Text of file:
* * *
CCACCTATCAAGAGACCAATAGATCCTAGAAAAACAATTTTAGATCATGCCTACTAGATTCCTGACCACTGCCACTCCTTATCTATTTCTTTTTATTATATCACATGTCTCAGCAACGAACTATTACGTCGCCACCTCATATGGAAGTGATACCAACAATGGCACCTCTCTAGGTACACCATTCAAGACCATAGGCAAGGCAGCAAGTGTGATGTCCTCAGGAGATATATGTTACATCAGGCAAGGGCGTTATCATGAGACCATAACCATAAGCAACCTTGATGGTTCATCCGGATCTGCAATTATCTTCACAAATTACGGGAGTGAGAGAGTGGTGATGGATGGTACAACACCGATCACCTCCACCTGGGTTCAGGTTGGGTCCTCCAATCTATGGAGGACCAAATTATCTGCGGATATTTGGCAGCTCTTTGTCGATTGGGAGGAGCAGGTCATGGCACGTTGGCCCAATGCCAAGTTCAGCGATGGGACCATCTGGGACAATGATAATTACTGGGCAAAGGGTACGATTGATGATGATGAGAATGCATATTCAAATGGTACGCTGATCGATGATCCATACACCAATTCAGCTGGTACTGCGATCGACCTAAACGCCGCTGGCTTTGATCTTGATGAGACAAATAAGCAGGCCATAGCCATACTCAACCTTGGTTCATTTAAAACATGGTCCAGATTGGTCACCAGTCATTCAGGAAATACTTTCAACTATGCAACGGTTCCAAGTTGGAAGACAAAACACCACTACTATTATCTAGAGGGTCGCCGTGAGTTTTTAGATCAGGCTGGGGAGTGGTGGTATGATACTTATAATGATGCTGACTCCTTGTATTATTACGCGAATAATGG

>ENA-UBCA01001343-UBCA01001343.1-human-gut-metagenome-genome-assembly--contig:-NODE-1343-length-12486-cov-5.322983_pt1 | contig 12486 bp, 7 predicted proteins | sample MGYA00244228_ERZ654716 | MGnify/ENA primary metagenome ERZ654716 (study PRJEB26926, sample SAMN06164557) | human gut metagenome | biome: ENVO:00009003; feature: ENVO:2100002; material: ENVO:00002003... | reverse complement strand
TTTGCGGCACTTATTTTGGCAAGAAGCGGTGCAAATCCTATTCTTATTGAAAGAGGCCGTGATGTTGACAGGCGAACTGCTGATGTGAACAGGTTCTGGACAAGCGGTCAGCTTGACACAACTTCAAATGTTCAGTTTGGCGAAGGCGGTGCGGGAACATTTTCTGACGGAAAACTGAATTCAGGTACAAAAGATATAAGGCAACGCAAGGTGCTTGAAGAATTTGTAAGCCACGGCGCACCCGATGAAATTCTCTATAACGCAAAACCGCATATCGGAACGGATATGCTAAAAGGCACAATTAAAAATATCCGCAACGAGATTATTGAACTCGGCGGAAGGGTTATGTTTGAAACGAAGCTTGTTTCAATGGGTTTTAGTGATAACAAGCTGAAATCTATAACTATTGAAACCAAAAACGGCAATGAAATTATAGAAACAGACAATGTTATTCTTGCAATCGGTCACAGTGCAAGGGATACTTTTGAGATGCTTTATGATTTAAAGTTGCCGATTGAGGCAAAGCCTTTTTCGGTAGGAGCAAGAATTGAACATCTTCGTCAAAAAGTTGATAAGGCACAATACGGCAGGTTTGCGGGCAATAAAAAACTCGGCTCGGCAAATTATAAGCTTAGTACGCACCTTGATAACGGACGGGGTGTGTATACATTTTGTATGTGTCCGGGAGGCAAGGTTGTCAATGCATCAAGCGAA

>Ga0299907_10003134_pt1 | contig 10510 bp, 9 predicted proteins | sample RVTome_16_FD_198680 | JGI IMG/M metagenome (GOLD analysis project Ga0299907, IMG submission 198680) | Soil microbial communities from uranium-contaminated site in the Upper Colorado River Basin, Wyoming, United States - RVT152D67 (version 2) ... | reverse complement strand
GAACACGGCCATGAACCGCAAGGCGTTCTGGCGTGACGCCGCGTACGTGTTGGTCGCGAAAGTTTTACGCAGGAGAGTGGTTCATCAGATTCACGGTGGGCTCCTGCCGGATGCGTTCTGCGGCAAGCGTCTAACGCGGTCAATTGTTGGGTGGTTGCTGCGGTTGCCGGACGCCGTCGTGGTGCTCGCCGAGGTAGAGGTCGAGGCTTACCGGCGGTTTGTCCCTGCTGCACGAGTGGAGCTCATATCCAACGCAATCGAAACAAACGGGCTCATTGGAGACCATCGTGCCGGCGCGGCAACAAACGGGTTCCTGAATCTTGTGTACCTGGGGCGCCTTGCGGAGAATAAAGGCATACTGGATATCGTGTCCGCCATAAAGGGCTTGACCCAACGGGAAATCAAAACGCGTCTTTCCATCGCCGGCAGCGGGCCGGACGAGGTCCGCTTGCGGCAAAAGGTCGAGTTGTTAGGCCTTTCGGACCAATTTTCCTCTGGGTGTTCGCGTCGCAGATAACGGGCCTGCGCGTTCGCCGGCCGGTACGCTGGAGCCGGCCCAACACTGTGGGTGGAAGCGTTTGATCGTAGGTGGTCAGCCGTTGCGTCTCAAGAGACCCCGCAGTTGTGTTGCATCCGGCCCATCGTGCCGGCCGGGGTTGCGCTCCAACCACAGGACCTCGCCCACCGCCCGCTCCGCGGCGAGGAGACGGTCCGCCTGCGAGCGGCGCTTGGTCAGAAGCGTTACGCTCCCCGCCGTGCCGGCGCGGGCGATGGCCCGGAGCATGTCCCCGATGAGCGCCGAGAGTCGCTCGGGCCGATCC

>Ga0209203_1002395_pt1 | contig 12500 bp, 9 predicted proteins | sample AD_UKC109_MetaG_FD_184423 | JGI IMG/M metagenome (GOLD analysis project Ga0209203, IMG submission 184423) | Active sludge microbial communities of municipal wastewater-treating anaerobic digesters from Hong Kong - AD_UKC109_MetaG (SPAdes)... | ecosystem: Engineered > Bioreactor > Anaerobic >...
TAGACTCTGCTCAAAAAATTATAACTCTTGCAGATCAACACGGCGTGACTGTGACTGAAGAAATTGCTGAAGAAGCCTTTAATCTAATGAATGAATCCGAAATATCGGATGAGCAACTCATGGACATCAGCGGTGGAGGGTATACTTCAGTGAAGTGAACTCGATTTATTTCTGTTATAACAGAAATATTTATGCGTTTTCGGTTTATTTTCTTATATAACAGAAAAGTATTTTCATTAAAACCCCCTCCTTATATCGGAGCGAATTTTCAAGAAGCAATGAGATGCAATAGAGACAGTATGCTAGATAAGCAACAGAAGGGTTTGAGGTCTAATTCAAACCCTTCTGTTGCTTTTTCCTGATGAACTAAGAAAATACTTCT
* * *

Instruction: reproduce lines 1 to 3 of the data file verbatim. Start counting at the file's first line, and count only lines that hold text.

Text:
CCACCTATCAAGAGACCAATAGATCCTAGAAAAACAATTTTAGATCATGCCTACTAGATTCCTGACCACTGCCACTCCTTATCTATTTCTTTTTATTATATCACATGTCTCAGCAACGAACTATTACGTCGCCACCTCATATGGAAGTGATACCAACAATGGCACCTCTCTAGGTACACCATTCAAGACCATAGGCAAGGCAGCAAGTGTGATGTCCTCAGGAGATATATGTTACATCAGGCAAGGGCGTTATCATGAGACCATAACCATAAGCAACCTTGATGGTTCATCCGGATCTGCAATTATCTTCACAAATTACGGGAGTGAGAGAGTGGTGATGGATGGTACAACACCGATCACCTCCACCTGGGTTCAGGTTGGGTCCTCCAATCTATGGAGGACCAAATTATCTGCGGATATTTGGCAGCTCTTTGTCGATTGGGAGGAGCAGGTCATGGCACGTTGGCCCAATGCCAAGTTCAGCGATGGGACCATCTGGGACAATGATAATTACTGGGCAAAGGGTACGATTGATGATGATGAGAATGCATATTCAAATGGTACGCTGATCGATGATCCATACACCAATTCAGCTGGTACTGCGATCGACCTAAACGCCGCTGGCTTTGATCTTGATGAGACAAATAAGCAGGCCATAGCCATACTCAACCTTGGTTCATTTAAAACATGGTCCAGATTGGTCACCAGTCATTCAGGAAATACTTTCAACTATGCAACGGTTCCAAGTTGGAAGACAAAACACCACTACTATTATCTAGAGGGTCGCCGTGAGTTTTTAGATCAGGCTGGGGAGTGGTGGTATGATACTTATAATGATGCTGACTCCTTGTATTATTACGCGAATAATGG

>ENA-UBCA01001343-UBCA01001343.1-human-gut-metagenome-genome-assembly--contig:-NODE-1343-length-12486-cov-5.322983_pt1 | contig 12486 bp, 7 predicted proteins | sample MGYA00244228_ERZ654716 | MGnify/ENA primary metagenome ERZ654716 (study PRJEB26926, sample SAMN06164557) | human gut metagenome | biome: ENVO:00009003; feature: ENVO:2100002; material: ENVO:00002003... | reverse complement strand
TTTGCGGCACTTATTTTGGCAAGAAGCGGTGCAAATCCTATTCTTATTGAAAGAGGCCGTGATGTTGACAGGCGAACTGCTGATGTGAACAGGTTCTGGACAAGCGGTCAGCTTGACACAACTTCAAATGTTCAGTTTGGCGAAGGCGGTGCGGGAACATTTTCTGACGGAAAACTGAATTCAGGTACAAAAGATATAAGGCAACGCAAGGTGCTTGAAGAATTTGTAAGCCACGGCGCACCCGATGAAATTCTCTATAACGCAAAACCGCATATCGGAACGGATATGCTAAAAGGCACAATTAAAAATATCCGCAACGAGATTATTGAACTCGGCGGAAGGGTTATGTTTGAAACGAAGCTTGTTTCAATGGGTTTTAGTGATAACAAGCTGAAATCTATAACTATTGAAACCAAAAACGGCAATGAAATTATAGAAACAGACAATGTTATTCTTGCAATCGGTCACAGTGCAAGGGATACTTTTGAGATGCTTTATGATTTAAAGTTGCCGATTGAGGCAAAGCCTTTTTCGGTAGGAGCAAGAATTGAACATCTTCGTCAAAAAGTTGATAAGGCACAATACGGCAGGTTTGCGGGCAATAAAAAACTCGGCTCGGCAAATTATAAGCTTAGTACGCACCTTGATAACGGACGGGGTGTGTATACATTTTGTATGTGTCCGGGAGGCAAGGTTGTCAATGCATCAAGCGAA